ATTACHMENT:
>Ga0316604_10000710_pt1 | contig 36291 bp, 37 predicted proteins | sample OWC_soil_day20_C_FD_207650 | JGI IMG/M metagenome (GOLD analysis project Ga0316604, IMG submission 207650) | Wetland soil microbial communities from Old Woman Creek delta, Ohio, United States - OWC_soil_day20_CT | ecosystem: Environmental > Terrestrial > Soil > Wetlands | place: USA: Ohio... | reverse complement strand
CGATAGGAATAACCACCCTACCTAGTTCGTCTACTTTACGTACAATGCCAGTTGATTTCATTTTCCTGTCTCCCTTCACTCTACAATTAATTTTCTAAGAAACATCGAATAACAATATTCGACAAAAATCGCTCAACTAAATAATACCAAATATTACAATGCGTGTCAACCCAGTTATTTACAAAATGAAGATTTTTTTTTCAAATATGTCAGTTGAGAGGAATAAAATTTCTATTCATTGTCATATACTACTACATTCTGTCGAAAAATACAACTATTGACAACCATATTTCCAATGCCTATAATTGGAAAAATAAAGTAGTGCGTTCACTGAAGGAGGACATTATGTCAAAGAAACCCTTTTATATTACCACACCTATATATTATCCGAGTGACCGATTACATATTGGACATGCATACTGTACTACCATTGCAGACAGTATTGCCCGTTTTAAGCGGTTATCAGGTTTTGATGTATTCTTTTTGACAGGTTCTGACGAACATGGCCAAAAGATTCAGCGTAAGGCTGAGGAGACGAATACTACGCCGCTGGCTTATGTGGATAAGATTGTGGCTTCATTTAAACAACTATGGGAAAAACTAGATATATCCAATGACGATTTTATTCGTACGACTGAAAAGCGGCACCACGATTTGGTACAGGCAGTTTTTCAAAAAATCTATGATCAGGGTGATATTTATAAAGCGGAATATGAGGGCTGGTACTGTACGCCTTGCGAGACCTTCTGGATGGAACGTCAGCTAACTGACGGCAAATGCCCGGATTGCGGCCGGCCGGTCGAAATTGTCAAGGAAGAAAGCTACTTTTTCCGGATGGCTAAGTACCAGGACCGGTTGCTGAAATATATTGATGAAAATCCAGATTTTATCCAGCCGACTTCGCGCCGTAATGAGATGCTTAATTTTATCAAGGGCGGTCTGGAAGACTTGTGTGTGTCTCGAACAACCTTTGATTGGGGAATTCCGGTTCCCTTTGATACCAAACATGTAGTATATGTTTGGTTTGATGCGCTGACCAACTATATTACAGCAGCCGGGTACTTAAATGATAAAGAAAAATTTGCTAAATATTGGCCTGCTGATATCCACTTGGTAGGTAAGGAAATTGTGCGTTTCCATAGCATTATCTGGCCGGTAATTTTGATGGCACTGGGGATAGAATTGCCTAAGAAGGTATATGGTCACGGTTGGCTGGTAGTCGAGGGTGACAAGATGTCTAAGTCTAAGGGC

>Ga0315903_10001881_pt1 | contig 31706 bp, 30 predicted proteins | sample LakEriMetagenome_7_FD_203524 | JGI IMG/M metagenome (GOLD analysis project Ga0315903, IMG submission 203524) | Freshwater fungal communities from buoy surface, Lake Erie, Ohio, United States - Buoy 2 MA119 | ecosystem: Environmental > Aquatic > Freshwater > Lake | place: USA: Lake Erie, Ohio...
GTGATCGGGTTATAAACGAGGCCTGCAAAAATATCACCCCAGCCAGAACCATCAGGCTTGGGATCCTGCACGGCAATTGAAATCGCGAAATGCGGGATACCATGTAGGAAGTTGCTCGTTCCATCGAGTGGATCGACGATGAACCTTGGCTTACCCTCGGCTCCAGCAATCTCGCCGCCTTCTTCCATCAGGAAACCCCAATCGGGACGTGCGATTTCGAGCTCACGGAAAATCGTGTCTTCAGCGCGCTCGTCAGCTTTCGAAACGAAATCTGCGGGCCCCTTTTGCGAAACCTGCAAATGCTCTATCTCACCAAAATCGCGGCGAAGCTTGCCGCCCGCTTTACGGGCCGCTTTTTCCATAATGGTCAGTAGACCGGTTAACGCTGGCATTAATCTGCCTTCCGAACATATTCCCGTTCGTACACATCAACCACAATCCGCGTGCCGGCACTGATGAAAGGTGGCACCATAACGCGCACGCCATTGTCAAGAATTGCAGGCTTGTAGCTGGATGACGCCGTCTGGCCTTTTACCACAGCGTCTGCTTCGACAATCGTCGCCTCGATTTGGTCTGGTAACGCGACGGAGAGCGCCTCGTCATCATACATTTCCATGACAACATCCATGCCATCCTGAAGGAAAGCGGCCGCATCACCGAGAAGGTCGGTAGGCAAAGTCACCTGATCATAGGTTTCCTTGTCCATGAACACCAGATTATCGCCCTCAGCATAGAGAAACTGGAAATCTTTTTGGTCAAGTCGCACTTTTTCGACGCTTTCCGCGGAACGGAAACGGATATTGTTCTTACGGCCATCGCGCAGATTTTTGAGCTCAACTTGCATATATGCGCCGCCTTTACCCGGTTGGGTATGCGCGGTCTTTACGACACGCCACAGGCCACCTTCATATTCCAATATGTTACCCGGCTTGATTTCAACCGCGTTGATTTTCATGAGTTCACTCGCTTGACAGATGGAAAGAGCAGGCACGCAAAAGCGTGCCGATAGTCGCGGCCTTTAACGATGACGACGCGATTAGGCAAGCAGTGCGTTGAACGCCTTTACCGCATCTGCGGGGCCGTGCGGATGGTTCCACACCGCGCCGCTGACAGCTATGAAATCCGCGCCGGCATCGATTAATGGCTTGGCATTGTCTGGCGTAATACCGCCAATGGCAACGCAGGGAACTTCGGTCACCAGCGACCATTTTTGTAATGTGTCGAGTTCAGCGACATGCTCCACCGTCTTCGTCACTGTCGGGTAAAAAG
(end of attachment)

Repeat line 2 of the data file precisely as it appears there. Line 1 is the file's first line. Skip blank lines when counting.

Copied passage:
CGATAGGAATAACCACCCTACCTAGTTCGTCTACTTTACGTACAATGCCAGTTGATTTCATTTTCCTGTCTCCCTTCACTCTACAATTAATTTTCTAAGAAACATCGAATAACAATATTCGACAAAAATCGCTCAACTAAATAATACCAAATATTACAATGCGTGTCAACCCAGTTATTTACAAAATGAAGATTTTTTTTTCAAATATGTCAGTTGAGAGGAATAAAATTTCTATTCATTGTCATATACTACTACATTCTGTCGAAAAATACAACTATTGACAACCATATTTCCAATGCCTATAATTGGAAAAATAAAGTAGTGCGTTCACTGAAGGAGGACATTATGTCAAAGAAACCCTTTTATATTACCACACCTATATATTATCCGAGTGACCGATTACATATTGGACATGCATACTGTACTACCATTGCAGACAGTATTGCCCGTTTTAAGCGGTTATCAGGTTTTGATGTATTCTTTTTGACAGGTTCTGACGAACATGGCCAAAAGATTCAGCGTAAGGCTGAGGAGACGAATACTACGCCGCTGGCTTATGTGGATAAGATTGTGGCTTCATTTAAACAACTATGGGAAAAACTAGATATATCCAATGACGATTTTATTCGTACGACTGAAAAGCGGCACCACGATTTGGTACAGGCAGTTTTTCAAAAAATCTATGATCAGGGTGATATTTATAAAGCGGAATATGAGGGCTGGTACTGTACGCCTTGCGAGACCTTCTGGATGGAACGTCAGCTAACTGACGGCAAATGCCCGGATTGCGGCCGGCCGGTCGAAATTGTCAAGGAAGAAAGCTACTTTTTCCGGATGGCTAAGTACCAGGACCGGTTGCTGAAATATATTGATGAAAATCCAGATTTTATCCAGCCGACTTCGCGCCGTAATGAGATGCTTAATTTTATCAAGGGCGGTCTGGAAGACTTGTGTGTGTCTCGAACAACCTTTGATTGGGGAATTCCGGTTCCCTTTGATACCAAACATGTAGTATATGTTTGGTTTGATGCGCTGACCAACTATATTACAGCAGCCGGGTACTTAAATGATAAAGAAAAATTTGCTAAATATTGGCCTGCTGATATCCACTTGGTAGGTAAGGAAATTGTGCGTTTCCATAGCATTATCTGGCCGGTAATTTTGATGGCACTGGGGATAGAATTGCCTAAGAAGGTATATGGTCACGGTTGGCTGGTAGTCGAGGGTGACAAGATGTCTAAGTCTAAGGGC